Abundant resources

An archipelago like the Philippines offers diverse natural resources, from land to marine to mineral resources. It is also the biggest copper producer in Southeast Asia and among the top ten producer of gold in the world. It is also home to 2,145 fish species, four times more than those found in the Bahamas. The 7,100 islands boast of beautiful beaches and breathtaking sceneries that offer soothing leisure and relaxation spots for vacationers and tourists.

Low cost of doing business

Wages are typically less than a fifth of that in the U.S. Local communication, electricity and housing costs are also 50% lower compared to the U.S. rates. Foreign companies that are now outsourcing programming and business processes to the Philippines estimate 30 to 40% business cost savings, 15 to 30% call center services and application systems and 35 to 50% software development.

Liberalized and Business-Friendly Economy

An open economy allows 100% foreign ownership in almost all sectors and supports a Build-Operate-Transfer (BOT) investment scheme that other Asian countries emulate. Government corporations are being privatized and the banking, insurance, shipping telecommunications and power industries have been deregulated. Incentive packages include the corporate income tax, reduced to a current 32%, with companies in the Special Economic Zones are subject to only 5% overall tax rates. Multinationals looking for regional headquarters are entitled to incentives such as tax exemptions and tax and duty-free importation of specific equipment and materials.

Unlimited business opportunities

As Asian economies integrate within the vast framework of the ASEAN Free Trade Agreement (AFTA), the Philippines is the natural and most strategic location for firms that want access to the large ASEAN market and its vast trade opportunities. The Philippines has enhanced and primed up various areas for investors and offers a dynamic consumer market accustomed to an array of product choices created by a competitive domestic economy.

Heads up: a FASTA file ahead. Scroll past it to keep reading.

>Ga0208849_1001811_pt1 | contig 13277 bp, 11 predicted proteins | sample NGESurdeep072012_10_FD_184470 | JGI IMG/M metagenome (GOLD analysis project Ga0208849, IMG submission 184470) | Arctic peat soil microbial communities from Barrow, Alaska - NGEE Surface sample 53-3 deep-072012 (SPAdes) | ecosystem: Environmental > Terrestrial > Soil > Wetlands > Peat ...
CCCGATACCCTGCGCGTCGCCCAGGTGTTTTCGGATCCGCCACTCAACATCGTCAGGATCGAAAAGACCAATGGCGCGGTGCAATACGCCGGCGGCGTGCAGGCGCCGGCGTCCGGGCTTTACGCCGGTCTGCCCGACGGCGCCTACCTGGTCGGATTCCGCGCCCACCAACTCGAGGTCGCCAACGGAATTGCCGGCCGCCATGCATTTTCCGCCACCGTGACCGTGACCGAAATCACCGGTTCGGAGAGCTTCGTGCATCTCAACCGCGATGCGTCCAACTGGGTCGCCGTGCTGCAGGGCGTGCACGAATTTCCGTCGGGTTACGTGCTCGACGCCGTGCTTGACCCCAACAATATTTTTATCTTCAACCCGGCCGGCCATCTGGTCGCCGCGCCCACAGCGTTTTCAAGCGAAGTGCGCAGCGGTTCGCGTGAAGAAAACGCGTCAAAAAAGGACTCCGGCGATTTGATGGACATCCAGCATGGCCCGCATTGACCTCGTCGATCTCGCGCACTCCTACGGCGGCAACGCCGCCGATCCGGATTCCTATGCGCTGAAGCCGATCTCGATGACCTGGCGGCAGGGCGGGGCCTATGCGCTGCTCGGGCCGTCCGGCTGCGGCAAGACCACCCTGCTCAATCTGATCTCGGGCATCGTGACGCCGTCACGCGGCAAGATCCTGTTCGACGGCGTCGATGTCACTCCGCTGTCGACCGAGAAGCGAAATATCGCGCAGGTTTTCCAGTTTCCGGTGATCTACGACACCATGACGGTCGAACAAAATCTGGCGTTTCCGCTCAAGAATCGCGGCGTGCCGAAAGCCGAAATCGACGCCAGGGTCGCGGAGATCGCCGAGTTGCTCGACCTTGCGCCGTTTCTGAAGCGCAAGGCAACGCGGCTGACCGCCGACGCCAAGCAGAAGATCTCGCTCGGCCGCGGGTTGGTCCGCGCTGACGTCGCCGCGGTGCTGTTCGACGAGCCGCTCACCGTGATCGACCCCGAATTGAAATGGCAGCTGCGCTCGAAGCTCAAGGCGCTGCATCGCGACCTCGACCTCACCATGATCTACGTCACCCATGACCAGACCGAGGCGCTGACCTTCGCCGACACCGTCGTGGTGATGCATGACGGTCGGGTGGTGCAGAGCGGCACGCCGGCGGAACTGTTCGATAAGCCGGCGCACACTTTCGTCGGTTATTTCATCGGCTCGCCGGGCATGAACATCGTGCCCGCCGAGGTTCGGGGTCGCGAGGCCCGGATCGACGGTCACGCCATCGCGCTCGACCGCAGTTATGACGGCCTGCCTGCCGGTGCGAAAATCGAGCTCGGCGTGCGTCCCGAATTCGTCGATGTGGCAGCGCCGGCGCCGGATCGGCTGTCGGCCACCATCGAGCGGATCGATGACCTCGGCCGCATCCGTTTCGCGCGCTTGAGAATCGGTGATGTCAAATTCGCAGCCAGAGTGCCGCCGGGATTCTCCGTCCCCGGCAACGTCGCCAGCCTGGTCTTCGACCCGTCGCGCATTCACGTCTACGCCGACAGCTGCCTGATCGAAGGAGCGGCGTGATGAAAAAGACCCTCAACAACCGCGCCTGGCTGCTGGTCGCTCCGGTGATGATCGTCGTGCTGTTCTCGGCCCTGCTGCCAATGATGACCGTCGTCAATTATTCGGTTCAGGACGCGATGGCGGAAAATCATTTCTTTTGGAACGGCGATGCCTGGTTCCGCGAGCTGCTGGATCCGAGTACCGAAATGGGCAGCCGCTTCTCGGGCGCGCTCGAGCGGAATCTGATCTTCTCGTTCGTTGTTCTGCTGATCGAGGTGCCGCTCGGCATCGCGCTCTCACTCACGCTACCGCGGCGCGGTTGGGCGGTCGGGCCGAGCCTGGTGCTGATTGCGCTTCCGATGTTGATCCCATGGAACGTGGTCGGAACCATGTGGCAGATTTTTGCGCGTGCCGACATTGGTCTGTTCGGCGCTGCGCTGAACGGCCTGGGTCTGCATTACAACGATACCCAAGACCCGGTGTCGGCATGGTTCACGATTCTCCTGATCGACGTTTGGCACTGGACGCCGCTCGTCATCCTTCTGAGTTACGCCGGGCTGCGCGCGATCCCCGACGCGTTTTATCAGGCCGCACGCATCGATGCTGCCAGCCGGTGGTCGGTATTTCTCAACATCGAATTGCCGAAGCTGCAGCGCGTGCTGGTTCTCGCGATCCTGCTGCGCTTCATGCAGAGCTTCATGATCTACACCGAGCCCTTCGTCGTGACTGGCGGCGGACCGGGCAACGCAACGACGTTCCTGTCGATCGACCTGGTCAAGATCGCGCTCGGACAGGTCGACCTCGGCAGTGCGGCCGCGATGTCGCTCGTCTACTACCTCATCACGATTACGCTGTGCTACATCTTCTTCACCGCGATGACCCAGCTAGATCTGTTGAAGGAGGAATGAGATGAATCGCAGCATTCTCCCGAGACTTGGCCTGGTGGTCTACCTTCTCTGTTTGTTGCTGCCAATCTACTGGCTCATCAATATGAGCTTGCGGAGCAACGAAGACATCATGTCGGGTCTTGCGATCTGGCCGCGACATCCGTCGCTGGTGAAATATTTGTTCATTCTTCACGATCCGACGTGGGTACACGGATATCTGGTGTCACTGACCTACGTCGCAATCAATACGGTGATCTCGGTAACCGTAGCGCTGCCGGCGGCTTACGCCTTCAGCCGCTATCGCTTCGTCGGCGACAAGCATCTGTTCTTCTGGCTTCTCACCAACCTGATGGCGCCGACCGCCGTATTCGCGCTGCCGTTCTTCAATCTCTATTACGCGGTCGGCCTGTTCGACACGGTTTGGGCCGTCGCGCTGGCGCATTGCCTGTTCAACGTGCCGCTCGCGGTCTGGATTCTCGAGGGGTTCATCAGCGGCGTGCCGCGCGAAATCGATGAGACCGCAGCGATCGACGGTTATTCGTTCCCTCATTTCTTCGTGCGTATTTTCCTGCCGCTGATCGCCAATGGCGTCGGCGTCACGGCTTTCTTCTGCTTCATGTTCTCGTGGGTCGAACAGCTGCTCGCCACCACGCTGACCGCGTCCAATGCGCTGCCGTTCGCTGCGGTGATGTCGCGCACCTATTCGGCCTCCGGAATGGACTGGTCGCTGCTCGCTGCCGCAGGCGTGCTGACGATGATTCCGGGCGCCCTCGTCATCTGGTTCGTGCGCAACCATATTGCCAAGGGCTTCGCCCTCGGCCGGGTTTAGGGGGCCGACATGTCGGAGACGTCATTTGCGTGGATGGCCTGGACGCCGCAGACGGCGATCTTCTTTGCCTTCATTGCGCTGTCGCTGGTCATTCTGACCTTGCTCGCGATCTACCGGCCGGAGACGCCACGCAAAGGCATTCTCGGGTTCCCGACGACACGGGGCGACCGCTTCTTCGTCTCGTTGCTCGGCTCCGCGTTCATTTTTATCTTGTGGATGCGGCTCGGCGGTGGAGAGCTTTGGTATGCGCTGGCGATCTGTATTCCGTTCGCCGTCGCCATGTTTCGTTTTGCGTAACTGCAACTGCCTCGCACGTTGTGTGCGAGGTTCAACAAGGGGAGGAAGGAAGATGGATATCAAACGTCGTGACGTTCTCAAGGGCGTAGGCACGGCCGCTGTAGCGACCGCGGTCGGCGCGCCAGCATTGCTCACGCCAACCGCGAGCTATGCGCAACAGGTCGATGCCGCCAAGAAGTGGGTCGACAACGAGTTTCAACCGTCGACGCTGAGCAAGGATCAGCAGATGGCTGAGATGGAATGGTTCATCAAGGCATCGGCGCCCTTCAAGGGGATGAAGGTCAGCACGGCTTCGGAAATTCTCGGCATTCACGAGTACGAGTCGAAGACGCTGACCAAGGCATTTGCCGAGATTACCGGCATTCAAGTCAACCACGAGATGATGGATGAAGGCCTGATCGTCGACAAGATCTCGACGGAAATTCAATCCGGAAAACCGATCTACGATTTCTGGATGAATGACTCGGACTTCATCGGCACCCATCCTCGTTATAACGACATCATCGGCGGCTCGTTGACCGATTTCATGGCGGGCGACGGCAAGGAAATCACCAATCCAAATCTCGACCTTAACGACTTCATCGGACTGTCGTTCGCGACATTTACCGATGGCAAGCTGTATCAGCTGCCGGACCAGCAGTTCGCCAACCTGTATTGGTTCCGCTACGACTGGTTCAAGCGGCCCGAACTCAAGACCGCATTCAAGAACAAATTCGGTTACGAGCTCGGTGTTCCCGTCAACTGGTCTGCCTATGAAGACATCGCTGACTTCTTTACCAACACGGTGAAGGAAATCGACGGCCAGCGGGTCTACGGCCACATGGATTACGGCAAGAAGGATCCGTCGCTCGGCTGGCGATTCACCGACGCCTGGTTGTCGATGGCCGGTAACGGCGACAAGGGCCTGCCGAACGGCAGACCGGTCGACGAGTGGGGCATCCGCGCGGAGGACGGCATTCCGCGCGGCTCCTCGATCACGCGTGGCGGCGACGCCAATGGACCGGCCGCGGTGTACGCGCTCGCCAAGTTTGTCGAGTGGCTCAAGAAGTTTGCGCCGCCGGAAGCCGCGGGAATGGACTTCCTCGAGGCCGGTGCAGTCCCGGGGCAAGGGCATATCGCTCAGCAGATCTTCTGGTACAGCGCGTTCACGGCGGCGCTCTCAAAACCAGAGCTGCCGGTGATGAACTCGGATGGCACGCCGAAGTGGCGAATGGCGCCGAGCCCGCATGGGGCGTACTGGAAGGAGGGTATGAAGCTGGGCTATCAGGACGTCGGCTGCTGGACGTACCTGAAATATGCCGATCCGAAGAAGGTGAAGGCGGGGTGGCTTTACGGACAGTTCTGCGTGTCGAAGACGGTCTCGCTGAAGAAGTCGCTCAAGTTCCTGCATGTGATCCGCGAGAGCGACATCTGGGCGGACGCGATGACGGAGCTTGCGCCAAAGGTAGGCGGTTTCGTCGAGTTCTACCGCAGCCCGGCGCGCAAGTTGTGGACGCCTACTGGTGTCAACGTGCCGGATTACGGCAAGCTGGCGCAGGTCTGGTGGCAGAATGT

Developing Infrastructure for Global Growth

A well-developed communication, transportation, business and economic infrastructure links the three major islands and distinguishes the Philippine economy. Highly accessible by air, water and cyberspace, liberalization of inter-island shipping and domestic aviation further sparked improved facilities and services. The container terminals are suited to handle cargo traffic at the highest levels of efficiency. Communication provides redundant international connectivity 24/7 with fiber optic cable as primary backbone network and satellite as backup. Economic reforms emphasize regional growth, converting remote areas into business centers. The landmark BOT legislation allows private investors to build and operate infrastructure, then turn it over to the Philippine government after a set period of time.

All you need and more

The Philippines offer state-of-the-art telecommunications facilities, adequate and uninterrupted power supply. There are ready-to-occupy offices and production facilities, computer security and building monitoring systems, as well as complete office services in specialized IT zones. With the government's focus on building up an IT-enabled economy, the Philippines is on its way to becoming the E-services Hub of Asia.

For more information on doing business in the Philippines, log on to (Board of Investments), (Department of Trade and Industry), and (Philippine Trade and Investment Center, Vietnam)